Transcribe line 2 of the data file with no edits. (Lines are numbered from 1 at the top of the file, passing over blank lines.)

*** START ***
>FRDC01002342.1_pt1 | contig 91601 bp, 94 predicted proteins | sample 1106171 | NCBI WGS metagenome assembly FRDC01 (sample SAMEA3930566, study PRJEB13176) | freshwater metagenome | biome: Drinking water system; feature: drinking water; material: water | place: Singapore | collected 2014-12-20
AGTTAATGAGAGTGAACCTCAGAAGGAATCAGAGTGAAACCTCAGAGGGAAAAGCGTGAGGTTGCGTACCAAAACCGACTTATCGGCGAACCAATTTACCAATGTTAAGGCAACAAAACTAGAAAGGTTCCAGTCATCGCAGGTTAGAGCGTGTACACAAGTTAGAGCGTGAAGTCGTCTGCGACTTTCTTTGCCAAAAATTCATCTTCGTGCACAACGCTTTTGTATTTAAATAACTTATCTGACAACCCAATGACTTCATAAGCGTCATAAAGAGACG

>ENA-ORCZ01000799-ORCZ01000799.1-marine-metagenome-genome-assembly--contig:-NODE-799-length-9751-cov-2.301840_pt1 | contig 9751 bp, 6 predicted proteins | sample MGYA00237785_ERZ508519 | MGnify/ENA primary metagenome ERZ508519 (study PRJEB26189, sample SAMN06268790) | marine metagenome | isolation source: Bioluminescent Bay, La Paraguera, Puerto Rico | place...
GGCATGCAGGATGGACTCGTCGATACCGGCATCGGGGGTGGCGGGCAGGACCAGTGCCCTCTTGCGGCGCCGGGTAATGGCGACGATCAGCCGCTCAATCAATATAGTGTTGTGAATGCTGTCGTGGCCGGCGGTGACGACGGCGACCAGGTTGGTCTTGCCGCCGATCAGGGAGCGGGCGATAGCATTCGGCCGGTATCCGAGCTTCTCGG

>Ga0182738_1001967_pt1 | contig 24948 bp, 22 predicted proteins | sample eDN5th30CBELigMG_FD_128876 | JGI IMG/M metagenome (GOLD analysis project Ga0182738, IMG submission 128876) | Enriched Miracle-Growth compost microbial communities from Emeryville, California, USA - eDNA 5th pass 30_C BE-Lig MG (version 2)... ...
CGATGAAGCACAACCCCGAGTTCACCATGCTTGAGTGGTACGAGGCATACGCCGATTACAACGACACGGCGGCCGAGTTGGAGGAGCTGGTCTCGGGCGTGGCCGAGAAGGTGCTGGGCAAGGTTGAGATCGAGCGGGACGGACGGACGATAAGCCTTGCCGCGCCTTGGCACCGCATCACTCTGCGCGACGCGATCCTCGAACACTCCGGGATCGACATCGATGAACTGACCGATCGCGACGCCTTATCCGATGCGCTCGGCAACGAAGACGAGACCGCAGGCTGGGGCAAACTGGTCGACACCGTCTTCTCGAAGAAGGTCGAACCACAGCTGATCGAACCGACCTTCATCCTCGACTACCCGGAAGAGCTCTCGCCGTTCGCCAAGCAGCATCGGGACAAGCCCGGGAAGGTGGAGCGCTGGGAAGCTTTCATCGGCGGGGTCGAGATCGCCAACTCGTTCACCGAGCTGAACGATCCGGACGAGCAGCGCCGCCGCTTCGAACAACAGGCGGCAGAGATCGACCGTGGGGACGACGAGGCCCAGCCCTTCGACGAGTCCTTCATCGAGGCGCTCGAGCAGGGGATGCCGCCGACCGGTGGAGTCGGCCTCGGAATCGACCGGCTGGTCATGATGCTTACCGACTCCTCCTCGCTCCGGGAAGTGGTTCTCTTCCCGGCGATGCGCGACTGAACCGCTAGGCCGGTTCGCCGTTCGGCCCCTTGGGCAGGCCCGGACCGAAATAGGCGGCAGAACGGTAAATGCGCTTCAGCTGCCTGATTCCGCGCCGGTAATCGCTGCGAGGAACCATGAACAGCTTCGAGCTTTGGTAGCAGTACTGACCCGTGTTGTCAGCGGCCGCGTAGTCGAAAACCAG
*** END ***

AGTTAATGAGAGTGAACCTCAGAAGGAATCAGAGTGAAACCTCAGAGGGAAAAGCGTGAGGTTGCGTACCAAAACCGACTTATCGGCGAACCAATTTACCAATGTTAAGGCAACAAAACTAGAAAGGTTCCAGTCATCGCAGGTTAGAGCGTGTACACAAGTTAGAGCGTGAAGTCGTCTGCGACTTTCTTTGCCAAAAATTCATCTTCGTGCACAACGCTTTTGTATTTAAATAACTTATCTGACAACCCAATGACTTCATAAGCGTCATAAAGAGACG